The “Worn-Out Worker” rule is a provision of Social Security Disability Law that applies to individuals who have only a marginal education and work experience of 35 years or more and did arduous physical labor.This rule can allow a claimant, who otherwise would not be found disabled, to be awarded benefits.

If you have only a marginal education and work experience of 35 years or more during which you did arduous, unskilled physical labor, and you are no longer able to do this kind of work because of a severe impairment(s), the Social Security Administration will consider you unable to do lighter work, and therefore disabled. However, if you are working or have worked despite your impairment(s), the Social Security Administration will review all the facts in your case, and may find you are not disabled.In addition, the Social Security Administration will consider you are not disabled if the evidence shows that you have training or past work experience which enables you to do substantial gainful activity in another occupation with your impairment.

By marginal education, the Social Security Administration means your ability in reasoning, arithmetic and language skills is quite limited. Schooling up until the 6th grade level is usually considered to be marginal. However, actual grade level may not be necessary in determining your actual educational abilities if there has been a long time between the completion of your schooling and when your impairments actually began. Therefore, a claimant could still be found disabled even if he or she have a higher or lower educational background under the worn-out-worker rule. A claimant may also may have attended school beyond the sixth grade, but other evidence may establish a capability for reasoning, arithmetic, and language which does not exceed the “marginal” criterion.

The Social Security Administration will then look at the claimant’s years of qualified work. The claimant must have 35 years of qualified work in order to be able to argue that the rule applies to them. It is not a requirement that these 35 years be continuous, there can be interruptions.The Social Security Administration will then look at the actual physical labor which the claimant has performed. Arduous work is primarily physical work requiring a high level of strength or endurance. While arduous work will usually entail physical demands that are classified as heavy, the work need not be described as heavy to be considered arduous. For example, work involving lighter objects may be arduous if it demands a great deal of stamina or activity such as repetitive bending and lifting at a very fast pace. Thus, there is room for judgment in deciding whether this criterion is met.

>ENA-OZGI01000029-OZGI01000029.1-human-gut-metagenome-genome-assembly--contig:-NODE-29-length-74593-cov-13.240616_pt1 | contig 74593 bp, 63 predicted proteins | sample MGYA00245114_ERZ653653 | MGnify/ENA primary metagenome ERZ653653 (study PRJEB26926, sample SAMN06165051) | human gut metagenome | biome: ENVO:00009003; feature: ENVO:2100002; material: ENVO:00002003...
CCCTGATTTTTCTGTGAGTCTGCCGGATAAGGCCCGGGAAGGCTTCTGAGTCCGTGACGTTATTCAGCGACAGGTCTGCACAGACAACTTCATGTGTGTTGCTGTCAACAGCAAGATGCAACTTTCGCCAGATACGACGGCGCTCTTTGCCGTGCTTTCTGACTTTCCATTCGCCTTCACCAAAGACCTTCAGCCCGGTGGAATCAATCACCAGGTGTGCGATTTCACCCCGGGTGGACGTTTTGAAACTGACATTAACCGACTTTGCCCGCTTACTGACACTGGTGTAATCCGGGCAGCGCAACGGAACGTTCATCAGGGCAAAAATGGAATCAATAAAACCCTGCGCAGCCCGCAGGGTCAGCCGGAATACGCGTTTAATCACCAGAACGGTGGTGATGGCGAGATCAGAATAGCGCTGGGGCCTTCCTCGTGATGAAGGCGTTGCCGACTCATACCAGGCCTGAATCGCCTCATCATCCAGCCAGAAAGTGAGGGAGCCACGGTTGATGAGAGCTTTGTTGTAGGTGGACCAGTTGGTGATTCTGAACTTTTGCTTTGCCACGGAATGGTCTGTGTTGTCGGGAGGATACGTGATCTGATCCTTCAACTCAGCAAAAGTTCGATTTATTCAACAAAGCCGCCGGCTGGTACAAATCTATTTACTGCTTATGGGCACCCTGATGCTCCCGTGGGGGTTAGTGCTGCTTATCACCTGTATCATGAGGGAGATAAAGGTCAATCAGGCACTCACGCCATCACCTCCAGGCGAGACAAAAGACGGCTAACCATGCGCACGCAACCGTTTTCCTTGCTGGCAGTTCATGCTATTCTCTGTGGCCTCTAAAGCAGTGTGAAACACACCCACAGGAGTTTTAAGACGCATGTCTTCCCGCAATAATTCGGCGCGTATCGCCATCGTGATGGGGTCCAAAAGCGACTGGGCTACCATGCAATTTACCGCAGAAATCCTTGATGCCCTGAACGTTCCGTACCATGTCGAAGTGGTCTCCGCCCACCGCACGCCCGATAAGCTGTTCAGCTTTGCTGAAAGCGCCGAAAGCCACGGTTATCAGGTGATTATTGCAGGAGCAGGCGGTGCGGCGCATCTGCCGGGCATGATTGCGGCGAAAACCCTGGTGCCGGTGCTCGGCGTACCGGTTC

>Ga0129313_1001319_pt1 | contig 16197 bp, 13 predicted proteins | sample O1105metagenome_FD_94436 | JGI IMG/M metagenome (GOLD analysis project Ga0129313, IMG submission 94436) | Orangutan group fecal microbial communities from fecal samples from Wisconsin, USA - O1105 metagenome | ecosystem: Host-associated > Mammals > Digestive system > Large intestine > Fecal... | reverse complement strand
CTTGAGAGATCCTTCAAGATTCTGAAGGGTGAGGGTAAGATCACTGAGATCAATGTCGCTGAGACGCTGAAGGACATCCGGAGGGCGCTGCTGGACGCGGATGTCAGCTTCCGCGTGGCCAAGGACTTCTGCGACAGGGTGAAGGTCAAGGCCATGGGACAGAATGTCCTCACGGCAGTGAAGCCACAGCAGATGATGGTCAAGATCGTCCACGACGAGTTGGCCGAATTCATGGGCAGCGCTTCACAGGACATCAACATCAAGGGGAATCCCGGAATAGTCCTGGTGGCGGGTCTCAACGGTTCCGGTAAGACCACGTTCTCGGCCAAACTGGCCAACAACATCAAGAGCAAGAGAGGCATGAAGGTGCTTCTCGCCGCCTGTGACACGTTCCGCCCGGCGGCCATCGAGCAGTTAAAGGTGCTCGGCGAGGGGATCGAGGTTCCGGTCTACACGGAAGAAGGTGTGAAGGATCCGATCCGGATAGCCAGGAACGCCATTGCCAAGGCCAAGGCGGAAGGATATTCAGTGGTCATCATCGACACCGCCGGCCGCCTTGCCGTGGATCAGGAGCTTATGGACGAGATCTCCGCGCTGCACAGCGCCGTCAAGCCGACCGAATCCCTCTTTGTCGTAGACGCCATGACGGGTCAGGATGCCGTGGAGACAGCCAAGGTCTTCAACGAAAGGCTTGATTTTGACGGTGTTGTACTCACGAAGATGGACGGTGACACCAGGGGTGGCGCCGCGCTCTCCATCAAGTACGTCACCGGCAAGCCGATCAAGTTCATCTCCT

Work activity can qualify as “arduous” even though it is classified as medium or light work. Performance of semi-skilled or skilled work will not preclude a finding of disability if:

The individual’s skilled or semi-skilled work was isolated, brief, or remote and did not result in skills which enhance the person’s present ability to do lighter work; or

The skills obtained from past work are not “readily transferable” to any form of lighter work and make no “meaningful contribution” to the claimant’s ability to perform any other work within his or her residual functional capacity.

In other words, skilled or semi-skilled work will qualify if the skills obtained from such employment are not transferable to other work the claimant is capable of performing given his or her residual functional capacity.

As noted above, the Social Security Administration looks at a multitude of factors to determine if an individual meets the requirements for the worn out worker rule. If you believe that you may meet the requirements for the worn-out worker rule as highlighted above, and you reside in the Northern Kentucky, Southeast Indiana, or Greater Cincinnati area, call the law office of Michael Monce at (859)344-8090